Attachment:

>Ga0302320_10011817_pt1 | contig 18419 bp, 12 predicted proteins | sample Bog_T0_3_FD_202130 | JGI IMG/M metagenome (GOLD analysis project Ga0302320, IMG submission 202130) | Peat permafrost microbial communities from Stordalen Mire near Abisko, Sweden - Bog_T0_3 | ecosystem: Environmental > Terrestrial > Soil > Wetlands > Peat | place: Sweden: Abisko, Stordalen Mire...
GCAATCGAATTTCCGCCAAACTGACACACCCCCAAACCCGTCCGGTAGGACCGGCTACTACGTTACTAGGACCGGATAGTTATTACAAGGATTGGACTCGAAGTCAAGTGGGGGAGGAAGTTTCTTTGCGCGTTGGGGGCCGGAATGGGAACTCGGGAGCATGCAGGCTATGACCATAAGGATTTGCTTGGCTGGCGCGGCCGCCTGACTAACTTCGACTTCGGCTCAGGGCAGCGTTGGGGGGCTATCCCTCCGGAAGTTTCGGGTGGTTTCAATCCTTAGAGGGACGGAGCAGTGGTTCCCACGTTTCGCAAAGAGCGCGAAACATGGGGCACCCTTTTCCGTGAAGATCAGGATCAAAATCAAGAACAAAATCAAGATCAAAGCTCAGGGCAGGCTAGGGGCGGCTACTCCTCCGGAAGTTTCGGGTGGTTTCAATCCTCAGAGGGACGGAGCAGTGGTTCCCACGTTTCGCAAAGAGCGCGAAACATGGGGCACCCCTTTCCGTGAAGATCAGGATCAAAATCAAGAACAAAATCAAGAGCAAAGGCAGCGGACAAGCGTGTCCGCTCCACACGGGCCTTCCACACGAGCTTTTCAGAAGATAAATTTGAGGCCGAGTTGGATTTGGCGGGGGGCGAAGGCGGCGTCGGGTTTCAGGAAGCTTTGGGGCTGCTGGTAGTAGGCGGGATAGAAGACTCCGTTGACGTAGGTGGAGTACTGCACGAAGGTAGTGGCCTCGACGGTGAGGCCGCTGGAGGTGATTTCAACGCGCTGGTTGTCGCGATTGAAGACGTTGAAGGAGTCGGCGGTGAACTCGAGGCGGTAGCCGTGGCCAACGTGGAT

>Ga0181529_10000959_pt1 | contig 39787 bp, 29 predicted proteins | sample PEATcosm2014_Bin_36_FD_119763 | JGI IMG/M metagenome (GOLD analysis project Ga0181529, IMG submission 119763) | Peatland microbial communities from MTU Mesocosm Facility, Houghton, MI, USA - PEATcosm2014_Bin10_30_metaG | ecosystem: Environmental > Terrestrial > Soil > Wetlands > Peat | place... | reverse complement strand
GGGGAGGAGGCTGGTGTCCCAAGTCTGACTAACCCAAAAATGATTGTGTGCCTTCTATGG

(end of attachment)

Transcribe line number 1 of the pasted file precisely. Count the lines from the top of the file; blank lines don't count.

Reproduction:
>Ga0302320_10011817_pt1 | contig 18419 bp, 12 predicted proteins | sample Bog_T0_3_FD_202130 | JGI IMG/M metagenome (GOLD analysis project Ga0302320, IMG submission 202130) | Peat permafrost microbial communities from Stordalen Mire near Abisko, Sweden - Bog_T0_3 | ecosystem: Environmental > Terrestrial > Soil > Wetlands > Peat | place: Sweden: Abisko, Stordalen Mire...